Chronotropic incompetence: inability to adequately increase heart rate
Chronotropic incompetence is an independent predictor of overall and cardiovascular mortality. The condition is very common among individuals with heart failure. Notably, beta-blockers actually increase chronotropic competency in patients with heart failure, despite its negative chronotropic effect. Among persons who do not suffer from heart failure, chronotropic incompetence may be caused by beta-blockers, amiodarone or digitalis. Sinus node dysfunction (SND) is a common cause of chronotropic incompetence.
Definition of chronotropic incompetence: the age expected maximal heart rate
Chronotropic incompetence is defined as failure to reach 80% of the expected maximum heart rate (age-adjusted). To determine this it is necessary to perform an exercise stress test, during which it is fundamentally important that the patient performs maximally. Only two variables are needed to determine whether chronotropic incompetence exists, namely age and heart rate. The following equation is used:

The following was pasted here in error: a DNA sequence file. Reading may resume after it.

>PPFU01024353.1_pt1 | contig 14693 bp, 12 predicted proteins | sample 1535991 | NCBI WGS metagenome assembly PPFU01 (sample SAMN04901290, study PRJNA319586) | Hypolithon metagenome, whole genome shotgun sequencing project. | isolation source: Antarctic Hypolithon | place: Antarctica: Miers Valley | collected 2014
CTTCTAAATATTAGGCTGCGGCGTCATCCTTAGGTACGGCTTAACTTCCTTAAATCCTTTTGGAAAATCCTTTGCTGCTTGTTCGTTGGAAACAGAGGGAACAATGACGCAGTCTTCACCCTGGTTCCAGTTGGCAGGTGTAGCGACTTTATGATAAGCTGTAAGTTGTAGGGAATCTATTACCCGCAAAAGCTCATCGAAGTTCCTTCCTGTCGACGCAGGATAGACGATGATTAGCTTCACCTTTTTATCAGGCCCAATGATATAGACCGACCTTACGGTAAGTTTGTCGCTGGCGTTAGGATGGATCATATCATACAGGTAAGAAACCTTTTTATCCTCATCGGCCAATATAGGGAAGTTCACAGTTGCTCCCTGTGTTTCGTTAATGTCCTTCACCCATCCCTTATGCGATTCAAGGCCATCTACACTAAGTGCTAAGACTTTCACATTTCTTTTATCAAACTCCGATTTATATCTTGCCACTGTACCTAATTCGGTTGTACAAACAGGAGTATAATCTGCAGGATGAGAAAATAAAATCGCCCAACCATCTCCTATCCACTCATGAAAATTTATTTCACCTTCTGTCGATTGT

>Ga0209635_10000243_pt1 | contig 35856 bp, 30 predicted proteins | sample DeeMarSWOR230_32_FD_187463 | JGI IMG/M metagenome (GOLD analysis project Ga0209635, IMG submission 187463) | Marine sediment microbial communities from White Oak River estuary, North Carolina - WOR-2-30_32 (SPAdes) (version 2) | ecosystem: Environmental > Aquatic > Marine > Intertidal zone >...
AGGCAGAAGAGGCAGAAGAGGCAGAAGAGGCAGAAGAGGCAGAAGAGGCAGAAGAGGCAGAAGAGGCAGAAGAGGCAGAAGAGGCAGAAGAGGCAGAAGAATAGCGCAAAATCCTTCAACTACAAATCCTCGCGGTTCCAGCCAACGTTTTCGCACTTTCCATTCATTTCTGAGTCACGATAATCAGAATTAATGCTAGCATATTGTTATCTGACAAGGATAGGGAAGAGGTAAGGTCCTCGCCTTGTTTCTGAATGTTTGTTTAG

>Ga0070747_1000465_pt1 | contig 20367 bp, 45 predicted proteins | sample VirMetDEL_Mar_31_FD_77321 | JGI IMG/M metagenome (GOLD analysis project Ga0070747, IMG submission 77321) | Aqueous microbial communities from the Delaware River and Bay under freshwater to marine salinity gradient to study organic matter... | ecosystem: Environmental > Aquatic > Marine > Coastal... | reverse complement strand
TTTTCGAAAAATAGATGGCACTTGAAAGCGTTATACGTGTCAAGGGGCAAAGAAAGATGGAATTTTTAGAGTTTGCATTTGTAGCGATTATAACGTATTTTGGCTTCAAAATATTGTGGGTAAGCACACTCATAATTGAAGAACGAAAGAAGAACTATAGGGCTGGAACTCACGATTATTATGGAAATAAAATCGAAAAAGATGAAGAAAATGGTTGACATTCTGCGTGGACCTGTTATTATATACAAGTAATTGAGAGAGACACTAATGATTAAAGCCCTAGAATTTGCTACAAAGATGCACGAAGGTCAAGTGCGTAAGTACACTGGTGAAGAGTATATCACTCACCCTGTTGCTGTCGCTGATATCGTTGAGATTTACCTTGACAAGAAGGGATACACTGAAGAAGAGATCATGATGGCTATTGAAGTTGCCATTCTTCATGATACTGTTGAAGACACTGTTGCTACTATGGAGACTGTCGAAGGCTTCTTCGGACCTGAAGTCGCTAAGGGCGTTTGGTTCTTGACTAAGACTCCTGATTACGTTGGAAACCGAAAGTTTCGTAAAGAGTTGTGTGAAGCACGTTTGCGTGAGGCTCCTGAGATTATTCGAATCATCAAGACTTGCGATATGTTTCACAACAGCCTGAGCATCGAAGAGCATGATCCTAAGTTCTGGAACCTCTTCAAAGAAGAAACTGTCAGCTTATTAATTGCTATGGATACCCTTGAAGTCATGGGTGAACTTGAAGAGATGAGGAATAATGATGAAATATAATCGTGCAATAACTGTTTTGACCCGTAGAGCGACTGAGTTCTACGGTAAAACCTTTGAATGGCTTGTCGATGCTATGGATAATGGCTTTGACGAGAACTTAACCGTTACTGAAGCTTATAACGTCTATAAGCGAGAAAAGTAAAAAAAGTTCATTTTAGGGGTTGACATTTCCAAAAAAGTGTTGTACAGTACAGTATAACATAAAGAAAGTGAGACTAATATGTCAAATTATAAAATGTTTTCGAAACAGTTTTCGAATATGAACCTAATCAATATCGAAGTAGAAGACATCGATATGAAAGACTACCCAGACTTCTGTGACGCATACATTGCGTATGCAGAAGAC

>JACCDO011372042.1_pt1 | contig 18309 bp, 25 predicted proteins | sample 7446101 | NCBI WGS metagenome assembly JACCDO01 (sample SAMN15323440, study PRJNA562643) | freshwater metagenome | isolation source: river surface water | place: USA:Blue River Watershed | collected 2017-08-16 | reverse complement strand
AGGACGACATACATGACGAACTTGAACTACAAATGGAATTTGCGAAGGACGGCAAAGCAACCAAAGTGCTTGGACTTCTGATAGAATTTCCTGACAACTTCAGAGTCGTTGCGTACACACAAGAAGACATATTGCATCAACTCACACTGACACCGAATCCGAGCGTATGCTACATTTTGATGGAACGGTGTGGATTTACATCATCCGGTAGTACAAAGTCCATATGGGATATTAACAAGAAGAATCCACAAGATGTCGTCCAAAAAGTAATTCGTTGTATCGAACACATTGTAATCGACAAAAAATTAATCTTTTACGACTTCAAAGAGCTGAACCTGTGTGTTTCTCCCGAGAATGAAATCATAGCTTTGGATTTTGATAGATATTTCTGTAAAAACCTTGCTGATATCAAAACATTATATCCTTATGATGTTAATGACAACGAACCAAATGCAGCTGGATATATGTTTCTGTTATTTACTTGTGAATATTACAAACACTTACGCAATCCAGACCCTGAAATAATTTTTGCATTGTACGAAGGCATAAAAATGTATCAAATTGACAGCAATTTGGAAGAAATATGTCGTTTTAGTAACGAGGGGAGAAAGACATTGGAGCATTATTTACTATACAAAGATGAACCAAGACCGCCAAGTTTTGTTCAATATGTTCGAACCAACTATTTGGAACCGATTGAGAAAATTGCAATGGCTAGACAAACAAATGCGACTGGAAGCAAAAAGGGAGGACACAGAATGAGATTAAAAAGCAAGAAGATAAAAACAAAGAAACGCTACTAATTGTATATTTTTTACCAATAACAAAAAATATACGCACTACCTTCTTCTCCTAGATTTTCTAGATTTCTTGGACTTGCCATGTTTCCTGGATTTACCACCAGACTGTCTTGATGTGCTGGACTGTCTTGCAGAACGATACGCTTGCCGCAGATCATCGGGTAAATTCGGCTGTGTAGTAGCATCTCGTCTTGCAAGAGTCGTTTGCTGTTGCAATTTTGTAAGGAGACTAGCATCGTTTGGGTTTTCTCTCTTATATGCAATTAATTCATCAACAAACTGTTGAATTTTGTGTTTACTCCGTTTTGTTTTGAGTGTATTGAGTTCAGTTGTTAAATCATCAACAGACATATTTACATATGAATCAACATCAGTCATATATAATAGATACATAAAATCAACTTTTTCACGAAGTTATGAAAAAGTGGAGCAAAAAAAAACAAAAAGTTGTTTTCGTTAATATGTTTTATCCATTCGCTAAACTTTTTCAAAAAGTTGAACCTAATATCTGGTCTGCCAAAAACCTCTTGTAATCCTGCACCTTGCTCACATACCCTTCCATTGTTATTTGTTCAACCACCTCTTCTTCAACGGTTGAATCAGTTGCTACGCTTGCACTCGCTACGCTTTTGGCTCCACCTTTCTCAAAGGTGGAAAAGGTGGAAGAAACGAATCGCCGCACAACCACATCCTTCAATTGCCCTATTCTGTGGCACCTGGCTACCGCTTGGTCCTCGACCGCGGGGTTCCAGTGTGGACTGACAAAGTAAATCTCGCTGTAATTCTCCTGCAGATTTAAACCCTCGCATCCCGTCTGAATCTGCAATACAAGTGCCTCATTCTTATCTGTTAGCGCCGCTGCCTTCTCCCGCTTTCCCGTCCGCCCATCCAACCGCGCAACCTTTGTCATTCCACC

The numerator is the achieved increase in heart rate and the denominator is the expected increase in heart rate (220 – age estimates the age-adjusted max heart). Thus, the formula yields how large (%) the increase in heart rate was in relation to the expected increase. The cut-off for chronotropic incompetence is 80% (i.e less than 80% diagnoses chronotropic incompetence)
Management of chronotropic incompetence
Treatment of chronotropic incompetence and other bradyarrhythmias are discussed in Treatment of bradyarrhythmias.
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Chronotropic incompetence implies that the heart is not capable of increasing the heart rate adequately, e.g during physical exercise. Individuals with chronotropic incompetence experience reduced exercise capacity, as well as pronounced fatigue and dyspnea during physical activity.